A six-week period occurred when no letters passed between Ronald and Edith, probably because they were living together. This immediately followed the period of May to June 1917, which I contend was when Edith danced for Tolkien among the Cow Parsley (“the hemlocks”). This event almost certainly occurred between 10th May and very early June 1917, which was the inspiration for the dance of Lúthien Tinúviel. Tolkien mentions Roos three times in his published Letters. On the first occasion in 1955 he informed his American publishers: “The kernel of the mythology, the matter of Lúthien Tinúviel and Beren, arose from a small woodland glade filled with ‘hemlocks’ or other white umbellifers) near [my emphasis] Roos on the Holderness peninsula – to which I occasionally went when free from regimental duties while in the Humber Garrison in 1918 [sic].” His 1964 letter to Christopher Bretherton gives a largely similar account, as does his 1972 epistle to his youngest son, Christopher, after Edith’s death. However, there is one subtle difference, because in the final “Roos” letter Tolkien tells Christopher that the woodland glade was “at Roos.” There are a few possible candidates in the Roos area, but it has been generally accepted after John Garth’s identification in Tolkien and the Great War (2003) that the wooded area of Dents Garth behind All Saints’ Church in Roos at the south-eastern edge of the village is the most likely location for Edith’s dance.
Unless further documentary evidence becomes available the absolute certainty of the identification of the woodland will have to remain conjectural, but there are a few striking local landmarks, which would seem to support the identification. Dents Garth and Roos churchyard contain Beech, Horse Chestnut, and all the other tree and plant species mentioned in the various versions of the encounter between Beren and Lúthien. The only exception is a mature Elm tree – Beren leans on a young Elm in the earliest surviving version of the text, but mature examples of this species were probably lost in the devastating effects of the Dutch Elm disease of the 1970s and 80s. A sapling, probably growing from a sucker of one of the original trees may be found just south of the church car park to this day. The continued presence of an active noisy Rookery in Dents Garth would seem to indicate the previous presence of Elms in the woodland, as traditionally this is the tree species in which Rooks prefer to nest. This evidence is bolstered by the nearest property to the church, which in Tolkien’s time, as now, is simply called “The Elms” with “Elm Farm” the adjacent property to the north.
About five metres away from the Cow Parsley in the churchyard is a railed off area, which contains a damp subterranean staircase surmounted by an escutcheon depicting the palm of a hand above three circular features containing wavy lines, which represents water. This is the heraldic device of the Sykes family, (the hand denotes a baronet), who commissioned the exterior stairs down to the crypt probably during the restoration of the church in 1842. Of course, in Tolkien’s mythology Beren had to make the much more perilous journey down to Melko’s underground fortress of Angamandi (later Angband), and his heraldic device, drawn by Tolkien much later, features a hand, because his hand clasping a Silmaril was lost to the ravening wolf Carcharoth.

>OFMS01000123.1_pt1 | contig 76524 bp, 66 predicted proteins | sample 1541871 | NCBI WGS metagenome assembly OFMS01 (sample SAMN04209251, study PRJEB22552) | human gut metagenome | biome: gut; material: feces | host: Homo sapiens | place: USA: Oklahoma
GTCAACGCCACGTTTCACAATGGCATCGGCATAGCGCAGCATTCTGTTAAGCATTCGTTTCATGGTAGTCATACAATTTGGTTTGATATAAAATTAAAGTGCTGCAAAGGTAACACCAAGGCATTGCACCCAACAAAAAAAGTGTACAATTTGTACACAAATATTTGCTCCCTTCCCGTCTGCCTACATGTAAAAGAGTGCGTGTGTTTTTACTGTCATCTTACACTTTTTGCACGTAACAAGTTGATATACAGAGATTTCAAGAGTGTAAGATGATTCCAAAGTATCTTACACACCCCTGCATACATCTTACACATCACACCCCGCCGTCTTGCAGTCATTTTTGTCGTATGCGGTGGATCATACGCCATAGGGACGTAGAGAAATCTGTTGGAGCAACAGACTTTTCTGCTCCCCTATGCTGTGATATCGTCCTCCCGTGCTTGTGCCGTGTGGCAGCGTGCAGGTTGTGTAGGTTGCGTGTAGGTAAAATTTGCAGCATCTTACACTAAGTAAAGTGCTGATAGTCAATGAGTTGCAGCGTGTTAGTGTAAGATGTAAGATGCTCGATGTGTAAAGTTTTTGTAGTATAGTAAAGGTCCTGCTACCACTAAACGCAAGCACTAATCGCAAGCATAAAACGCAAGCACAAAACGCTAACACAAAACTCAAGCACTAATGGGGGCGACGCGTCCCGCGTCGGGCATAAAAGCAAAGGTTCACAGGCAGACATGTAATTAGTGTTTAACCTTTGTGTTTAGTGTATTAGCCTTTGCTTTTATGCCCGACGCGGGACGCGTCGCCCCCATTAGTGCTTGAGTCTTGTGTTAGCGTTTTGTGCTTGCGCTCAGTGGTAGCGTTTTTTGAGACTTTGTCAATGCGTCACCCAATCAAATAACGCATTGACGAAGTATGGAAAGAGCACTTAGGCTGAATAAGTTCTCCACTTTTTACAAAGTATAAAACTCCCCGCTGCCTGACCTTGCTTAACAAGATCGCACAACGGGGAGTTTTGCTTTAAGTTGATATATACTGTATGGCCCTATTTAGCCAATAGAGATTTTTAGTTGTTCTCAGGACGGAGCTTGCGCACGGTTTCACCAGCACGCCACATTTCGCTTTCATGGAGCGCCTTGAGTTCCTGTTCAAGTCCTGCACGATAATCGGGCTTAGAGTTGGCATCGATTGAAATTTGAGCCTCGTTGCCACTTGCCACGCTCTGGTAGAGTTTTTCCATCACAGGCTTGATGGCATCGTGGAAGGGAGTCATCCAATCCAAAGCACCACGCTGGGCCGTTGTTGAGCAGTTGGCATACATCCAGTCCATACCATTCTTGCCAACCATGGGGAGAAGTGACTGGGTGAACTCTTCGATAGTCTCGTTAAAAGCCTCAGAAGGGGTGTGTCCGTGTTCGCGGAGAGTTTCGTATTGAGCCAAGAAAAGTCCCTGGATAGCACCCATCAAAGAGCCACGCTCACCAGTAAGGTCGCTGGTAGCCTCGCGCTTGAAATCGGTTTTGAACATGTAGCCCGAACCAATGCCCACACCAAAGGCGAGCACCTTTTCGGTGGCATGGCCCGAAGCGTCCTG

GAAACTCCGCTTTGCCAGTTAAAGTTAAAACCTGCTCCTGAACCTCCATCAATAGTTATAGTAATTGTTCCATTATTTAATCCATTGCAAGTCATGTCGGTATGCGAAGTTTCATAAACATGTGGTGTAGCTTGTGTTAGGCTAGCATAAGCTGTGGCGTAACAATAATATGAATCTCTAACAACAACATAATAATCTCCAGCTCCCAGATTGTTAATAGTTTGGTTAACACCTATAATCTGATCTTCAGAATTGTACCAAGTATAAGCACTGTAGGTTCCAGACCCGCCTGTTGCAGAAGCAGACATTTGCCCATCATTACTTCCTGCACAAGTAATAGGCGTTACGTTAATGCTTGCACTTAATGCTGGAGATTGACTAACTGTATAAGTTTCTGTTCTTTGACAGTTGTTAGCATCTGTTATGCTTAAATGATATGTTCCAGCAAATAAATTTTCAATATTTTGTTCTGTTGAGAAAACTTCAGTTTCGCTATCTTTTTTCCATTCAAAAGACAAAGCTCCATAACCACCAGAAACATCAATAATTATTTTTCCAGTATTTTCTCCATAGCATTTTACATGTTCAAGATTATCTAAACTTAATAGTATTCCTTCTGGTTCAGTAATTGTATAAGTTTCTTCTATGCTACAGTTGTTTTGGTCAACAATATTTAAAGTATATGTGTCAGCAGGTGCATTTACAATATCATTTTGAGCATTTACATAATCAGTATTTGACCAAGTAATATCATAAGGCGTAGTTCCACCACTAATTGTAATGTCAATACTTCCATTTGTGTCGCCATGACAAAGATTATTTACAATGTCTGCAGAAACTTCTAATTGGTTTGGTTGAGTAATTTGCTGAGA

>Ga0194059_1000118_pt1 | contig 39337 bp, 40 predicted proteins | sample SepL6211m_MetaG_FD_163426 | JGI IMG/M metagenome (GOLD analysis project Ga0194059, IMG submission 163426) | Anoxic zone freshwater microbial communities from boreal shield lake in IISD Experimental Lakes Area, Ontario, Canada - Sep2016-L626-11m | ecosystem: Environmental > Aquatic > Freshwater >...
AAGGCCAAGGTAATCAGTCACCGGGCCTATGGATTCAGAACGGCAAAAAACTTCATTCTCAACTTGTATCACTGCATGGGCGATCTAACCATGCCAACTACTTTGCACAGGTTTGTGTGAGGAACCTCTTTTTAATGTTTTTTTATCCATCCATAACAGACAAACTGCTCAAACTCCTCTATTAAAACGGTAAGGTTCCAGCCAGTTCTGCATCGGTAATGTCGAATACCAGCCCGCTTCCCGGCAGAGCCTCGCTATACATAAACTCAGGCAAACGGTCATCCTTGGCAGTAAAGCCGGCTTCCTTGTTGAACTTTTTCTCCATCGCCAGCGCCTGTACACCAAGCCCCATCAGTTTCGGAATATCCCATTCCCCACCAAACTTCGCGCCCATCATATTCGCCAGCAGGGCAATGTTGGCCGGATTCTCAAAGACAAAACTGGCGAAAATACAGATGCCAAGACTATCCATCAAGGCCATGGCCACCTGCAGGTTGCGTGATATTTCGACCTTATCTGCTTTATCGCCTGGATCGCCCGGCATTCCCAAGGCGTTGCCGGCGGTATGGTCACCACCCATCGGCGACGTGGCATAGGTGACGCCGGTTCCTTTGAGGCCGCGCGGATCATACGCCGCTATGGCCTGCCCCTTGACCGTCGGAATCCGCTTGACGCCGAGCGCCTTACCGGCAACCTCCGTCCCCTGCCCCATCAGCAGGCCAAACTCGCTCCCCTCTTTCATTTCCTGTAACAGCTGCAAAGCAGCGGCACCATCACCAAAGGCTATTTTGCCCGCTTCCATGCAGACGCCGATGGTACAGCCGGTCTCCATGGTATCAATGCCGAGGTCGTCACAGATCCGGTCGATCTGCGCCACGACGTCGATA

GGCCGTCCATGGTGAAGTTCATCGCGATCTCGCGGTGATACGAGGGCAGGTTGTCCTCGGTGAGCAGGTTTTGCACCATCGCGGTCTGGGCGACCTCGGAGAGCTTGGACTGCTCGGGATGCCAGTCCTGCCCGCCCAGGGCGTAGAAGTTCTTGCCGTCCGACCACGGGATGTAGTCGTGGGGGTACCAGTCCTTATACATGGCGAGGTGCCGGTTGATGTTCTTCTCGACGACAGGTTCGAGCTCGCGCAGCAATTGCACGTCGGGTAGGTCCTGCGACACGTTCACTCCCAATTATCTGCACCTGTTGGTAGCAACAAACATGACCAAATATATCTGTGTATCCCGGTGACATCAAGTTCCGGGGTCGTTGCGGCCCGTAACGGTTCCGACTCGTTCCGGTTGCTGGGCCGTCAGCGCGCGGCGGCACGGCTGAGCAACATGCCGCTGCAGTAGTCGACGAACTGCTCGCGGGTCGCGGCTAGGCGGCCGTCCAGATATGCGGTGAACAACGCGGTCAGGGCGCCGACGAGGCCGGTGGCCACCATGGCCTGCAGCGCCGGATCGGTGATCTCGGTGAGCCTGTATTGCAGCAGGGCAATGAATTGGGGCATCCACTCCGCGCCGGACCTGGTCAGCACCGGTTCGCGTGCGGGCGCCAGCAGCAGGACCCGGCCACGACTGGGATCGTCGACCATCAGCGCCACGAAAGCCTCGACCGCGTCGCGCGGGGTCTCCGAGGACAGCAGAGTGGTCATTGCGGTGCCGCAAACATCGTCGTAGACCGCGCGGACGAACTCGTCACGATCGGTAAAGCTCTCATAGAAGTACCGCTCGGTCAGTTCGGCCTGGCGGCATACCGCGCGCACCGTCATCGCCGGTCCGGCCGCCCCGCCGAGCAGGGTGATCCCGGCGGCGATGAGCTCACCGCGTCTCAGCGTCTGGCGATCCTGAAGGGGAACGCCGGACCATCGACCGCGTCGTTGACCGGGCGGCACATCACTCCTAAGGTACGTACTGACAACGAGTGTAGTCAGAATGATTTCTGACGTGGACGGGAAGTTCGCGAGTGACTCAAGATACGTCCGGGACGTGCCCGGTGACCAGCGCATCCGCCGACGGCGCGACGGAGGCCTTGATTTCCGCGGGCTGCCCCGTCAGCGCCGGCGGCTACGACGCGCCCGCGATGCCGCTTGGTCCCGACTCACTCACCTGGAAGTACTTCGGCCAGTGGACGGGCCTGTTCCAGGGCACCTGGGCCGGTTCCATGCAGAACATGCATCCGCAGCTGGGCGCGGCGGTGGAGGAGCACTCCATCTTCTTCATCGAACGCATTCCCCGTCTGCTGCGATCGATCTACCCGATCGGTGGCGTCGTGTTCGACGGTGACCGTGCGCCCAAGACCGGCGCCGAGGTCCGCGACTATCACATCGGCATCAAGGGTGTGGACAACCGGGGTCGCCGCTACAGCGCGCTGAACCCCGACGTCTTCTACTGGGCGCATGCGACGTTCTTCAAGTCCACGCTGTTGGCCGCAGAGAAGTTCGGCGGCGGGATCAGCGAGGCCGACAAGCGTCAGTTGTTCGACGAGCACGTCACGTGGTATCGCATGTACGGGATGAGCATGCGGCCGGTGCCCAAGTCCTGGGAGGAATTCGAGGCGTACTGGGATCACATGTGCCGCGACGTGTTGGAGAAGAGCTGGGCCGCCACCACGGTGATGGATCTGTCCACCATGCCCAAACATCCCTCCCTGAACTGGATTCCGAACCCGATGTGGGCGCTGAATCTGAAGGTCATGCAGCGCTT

A further plausible link to Tolkien’s fiction is a three-trunked tree, which is the nearest tree to the south-west corner of the church, between the church and the entrance in the southern exterior churchyard wall. In the earliest-surviving version of Tolkien’s story, Lúthien is imprisoned by her father Tinwelint (later Thingol) in Hírilorn, a mighty Beech tree: “so deeply cloven was her bole that it seemed as if three shafts sprang from the ground together and they were of like size, round and straight, and their grey rind was smooth as silk, unbroken by branch or twig for a very great height above men’s heads.” As John Garth remarked, when I mentioned the finding of this tree, the three-trunked tree “seems such a specific seemingly random detail” of the story, that the finding of such a tree actually in Roos near the genesis of the tale is suggestive. The tree in Roos churchyard, which would have been there in Tolkien’s time, has some similarities to his description, including the cloven bole, the three shafts of equal size, the grey bark, and branches above the height of men, although now there are also some new tiny lower twigs. The fairly smooth bark is now partly obscured by ivy stems, but crucially this tree is a Lime, or more poetically a Linden tree, not a Beech. The tree adjacent to this Lime tree is a Beech! Of course in the poem about Beren and Lúthien in The Fellowship of the Ring, the original version of which dates back to around 1919, Tinúviel’s feet are described as a “light as leaf on lindentree”. The leaves of both the Beech and the Lime would be at their freshest green when the Cow Parsley was in bloom.